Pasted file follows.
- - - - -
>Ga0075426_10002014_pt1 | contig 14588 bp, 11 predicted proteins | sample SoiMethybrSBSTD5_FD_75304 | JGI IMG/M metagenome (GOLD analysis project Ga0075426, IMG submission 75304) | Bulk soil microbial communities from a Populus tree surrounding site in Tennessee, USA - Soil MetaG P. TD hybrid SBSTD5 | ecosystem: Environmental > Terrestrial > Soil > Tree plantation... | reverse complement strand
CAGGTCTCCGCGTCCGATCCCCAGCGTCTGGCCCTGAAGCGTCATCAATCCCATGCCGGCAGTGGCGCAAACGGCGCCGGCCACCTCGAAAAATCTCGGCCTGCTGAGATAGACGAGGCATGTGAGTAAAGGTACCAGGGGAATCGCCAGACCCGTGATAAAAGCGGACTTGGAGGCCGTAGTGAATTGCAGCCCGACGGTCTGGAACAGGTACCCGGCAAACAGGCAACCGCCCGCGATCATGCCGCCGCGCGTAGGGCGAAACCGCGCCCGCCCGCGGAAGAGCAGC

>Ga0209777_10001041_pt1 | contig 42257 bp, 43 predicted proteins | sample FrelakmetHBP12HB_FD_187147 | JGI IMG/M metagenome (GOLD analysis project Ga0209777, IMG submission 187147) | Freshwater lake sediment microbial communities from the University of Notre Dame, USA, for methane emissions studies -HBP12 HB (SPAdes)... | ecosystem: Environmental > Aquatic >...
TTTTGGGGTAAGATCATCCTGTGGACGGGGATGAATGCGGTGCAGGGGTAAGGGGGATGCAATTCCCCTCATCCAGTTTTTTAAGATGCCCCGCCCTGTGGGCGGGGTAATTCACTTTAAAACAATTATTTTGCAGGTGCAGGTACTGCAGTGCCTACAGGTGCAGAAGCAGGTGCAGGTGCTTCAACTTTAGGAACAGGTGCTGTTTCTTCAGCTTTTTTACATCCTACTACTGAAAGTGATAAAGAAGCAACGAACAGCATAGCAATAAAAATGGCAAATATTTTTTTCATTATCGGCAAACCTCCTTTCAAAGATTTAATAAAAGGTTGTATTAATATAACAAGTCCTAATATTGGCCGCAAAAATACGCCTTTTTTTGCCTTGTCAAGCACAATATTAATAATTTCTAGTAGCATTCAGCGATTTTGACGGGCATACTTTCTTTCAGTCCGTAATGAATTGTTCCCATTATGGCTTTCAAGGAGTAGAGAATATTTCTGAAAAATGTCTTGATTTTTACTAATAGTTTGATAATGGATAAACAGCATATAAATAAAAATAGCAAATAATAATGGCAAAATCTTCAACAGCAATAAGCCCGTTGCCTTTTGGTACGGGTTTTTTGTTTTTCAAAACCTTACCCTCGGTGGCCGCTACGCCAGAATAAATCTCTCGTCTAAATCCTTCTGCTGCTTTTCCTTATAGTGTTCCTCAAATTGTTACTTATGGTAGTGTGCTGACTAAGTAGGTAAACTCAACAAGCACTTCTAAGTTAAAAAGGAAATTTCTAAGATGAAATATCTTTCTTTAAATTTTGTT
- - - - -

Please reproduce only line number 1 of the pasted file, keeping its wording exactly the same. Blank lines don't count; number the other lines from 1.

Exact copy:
>Ga0075426_10002014_pt1 | contig 14588 bp, 11 predicted proteins | sample SoiMethybrSBSTD5_FD_75304 | JGI IMG/M metagenome (GOLD analysis project Ga0075426, IMG submission 75304) | Bulk soil microbial communities from a Populus tree surrounding site in Tennessee, USA - Soil MetaG P. TD hybrid SBSTD5 | ecosystem: Environmental > Terrestrial > Soil > Tree plantation... | reverse complement strand